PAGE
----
To mirror your computer screen, click the vertical three-dot menu in Chrome, select “Cast…”, then click the “Sources” drop-down menu, select “Cast desktop” and choose your Chromecast device from the listing.
Be aware that Chromecast mirroring will drain your phone or laptop battery quickly, so keep it charged or plugged in.
iOS and AirPlay
If you have an iPhone or iPad, Apple’s AirPlay feature can stream video wirelessly to a TV. For this you will need either an Apple TV box ($150 for the HD model, $180 for the 4K), a compatible Roku deviceor one AirPlay-enabled smart TV.
To get started, swipe down from the top right edge — on all iPads and iPhone X or newer — or swipe up from the bottom of the screen to reveal Control Center. Tap the icon that looks like two overlapping boxes, then select your AirPlay device from the list. Switch to the appropriate input on your TV and you should see your iOS device mirrored on the big screen.
At this point, you can use FaceTime or any other video chat app as usual. Your iPhone or iPad will still provide the camera and microphone, so consider propping it up against your TV or directly below it. This way you can easily keep an eye on the big screen while looking at the camera on your phone or tablet.
Macs also offer AirPlay, so you can use a similar setup to stream your video chats wirelessly, but I recommend a wired connection, as explained below in “Laptops and Cables”.
iOS and an HDMI adapter
The main disadvantage of AirPlay is that it plays sound through your TV speakers. If your device is too close or the TV is too loud, the people you’re talking to will hear their own voices echoing.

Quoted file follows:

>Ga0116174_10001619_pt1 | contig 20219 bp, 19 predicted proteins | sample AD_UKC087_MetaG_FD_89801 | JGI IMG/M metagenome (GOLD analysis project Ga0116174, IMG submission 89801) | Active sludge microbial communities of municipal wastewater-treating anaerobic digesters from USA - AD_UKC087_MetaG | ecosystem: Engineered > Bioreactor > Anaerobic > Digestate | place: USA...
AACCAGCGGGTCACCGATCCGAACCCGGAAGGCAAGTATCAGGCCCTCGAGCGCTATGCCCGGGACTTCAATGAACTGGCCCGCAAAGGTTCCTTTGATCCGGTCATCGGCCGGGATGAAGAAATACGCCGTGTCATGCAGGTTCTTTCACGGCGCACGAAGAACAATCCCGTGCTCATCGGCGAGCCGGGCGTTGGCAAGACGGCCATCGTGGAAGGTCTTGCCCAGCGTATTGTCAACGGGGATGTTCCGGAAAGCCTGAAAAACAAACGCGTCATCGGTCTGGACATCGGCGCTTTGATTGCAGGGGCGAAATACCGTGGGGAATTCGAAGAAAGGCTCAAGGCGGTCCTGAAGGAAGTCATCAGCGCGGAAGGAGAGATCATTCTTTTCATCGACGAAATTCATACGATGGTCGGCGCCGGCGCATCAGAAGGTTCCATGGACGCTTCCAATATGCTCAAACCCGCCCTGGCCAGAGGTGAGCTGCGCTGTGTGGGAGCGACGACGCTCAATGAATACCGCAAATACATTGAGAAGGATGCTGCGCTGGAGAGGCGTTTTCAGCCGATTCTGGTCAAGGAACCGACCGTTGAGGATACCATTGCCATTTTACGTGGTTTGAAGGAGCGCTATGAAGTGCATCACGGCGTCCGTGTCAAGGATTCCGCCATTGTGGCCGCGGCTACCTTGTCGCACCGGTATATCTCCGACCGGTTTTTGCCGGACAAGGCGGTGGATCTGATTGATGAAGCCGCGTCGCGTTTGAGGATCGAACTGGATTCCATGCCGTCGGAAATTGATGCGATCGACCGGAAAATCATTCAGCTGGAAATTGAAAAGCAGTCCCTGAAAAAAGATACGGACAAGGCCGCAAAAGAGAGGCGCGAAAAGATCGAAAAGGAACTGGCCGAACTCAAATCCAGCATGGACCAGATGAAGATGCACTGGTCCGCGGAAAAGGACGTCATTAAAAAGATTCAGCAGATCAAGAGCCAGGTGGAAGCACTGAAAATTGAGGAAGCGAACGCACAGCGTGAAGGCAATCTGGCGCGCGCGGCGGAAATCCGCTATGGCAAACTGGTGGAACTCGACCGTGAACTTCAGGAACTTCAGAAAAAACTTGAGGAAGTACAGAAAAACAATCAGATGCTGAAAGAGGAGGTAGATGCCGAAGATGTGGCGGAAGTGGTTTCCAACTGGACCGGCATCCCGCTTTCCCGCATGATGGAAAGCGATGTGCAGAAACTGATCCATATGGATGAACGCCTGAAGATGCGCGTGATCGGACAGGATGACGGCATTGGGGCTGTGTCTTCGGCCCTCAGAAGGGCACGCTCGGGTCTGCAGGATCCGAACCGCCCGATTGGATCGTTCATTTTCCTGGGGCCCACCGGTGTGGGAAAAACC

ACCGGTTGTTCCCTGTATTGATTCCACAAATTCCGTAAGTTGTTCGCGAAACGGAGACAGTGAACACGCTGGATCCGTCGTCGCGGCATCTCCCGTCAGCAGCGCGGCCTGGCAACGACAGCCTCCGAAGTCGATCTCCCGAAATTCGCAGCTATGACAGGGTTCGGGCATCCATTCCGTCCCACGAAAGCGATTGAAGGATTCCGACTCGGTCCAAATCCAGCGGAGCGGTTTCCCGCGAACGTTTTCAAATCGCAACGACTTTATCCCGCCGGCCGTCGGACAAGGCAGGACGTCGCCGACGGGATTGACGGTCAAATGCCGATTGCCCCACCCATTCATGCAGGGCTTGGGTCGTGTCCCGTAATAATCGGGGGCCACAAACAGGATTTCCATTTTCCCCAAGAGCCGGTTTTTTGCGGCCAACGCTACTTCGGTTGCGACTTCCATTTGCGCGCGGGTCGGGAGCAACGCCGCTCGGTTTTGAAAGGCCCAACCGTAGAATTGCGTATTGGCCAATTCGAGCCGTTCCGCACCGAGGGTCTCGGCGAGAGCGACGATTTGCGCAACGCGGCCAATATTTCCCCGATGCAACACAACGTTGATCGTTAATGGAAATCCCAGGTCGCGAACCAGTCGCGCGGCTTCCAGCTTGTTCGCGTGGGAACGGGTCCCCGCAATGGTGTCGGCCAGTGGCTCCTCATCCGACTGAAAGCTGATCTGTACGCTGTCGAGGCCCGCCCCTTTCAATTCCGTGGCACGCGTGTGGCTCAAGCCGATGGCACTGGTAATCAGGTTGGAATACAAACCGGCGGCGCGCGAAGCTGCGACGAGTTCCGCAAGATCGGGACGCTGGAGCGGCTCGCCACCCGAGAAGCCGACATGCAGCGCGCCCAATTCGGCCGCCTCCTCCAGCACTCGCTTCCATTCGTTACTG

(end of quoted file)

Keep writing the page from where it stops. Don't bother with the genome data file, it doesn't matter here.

For a cheaper approach that works with any modern TV and eliminates the echo problem, use a Lightning to HDMI adapter instead. In my tests on Apple’s official $49 Lightning Digital AV Adapter, the audio kept playing on my iPad even with the video on the TV, so it didn’t pick up any echoes. You can also try an unofficial adapter, like this one for $20.
Setup here is even easier than AirPlay: just plug the adapter into an HDMI cable, plug the cable into the TV, and switch to the appropriate input.
Facebook TV Portal
I did not use Facebook’s dedicated TV device, but it’s an option for video calls via Facebook Messenger, WhatsApp and Zoom. The $150 device has a built-in camera and microphone, sits above or below your TV, and plugs in via HDMI. (I still think Apple would be wise to build this kind of device itself, but that’s another story.)
Laptops and cables
If all else fails, you can always connect a laptop to your TV via HDMI.
Does your laptop have an HDMI port? If so, you’re in luck. Simply plug an HDMI cable from the laptop directly into your TV. For Macs without HDMI and Windows PCs with USB-C ports, you can use a USB-C to HDMI cable, such as this one.
Once plugged in, press Window+P on a Windows laptop to switch between display modes. Choosing “Second-screen only” will turn off your laptop screen when connected to the TV. If you have a 4K TV, you can also right-click on the desktop and choose “Display Settings”, then reduce the screen resolution to 1920 by 1080. Otherwise, you may get jerky video because your laptop is struggling to handle a 4K image.
On a Mac, there’s no way to turn off your laptop’s display with a TV or external monitor attached, but you can dim the brightness completely for a similar effect. If everything looks too small on your 4K TV, head to Apple > System Preferences > Displays, select “Scaled”, then choose the option below that says “Looks Like 1920 x 1080”.
As with the other mirroring options above, your laptop should be right in front of the TV for the best results, which shouldn’t be too difficult since they’re connected via an HDMI cable.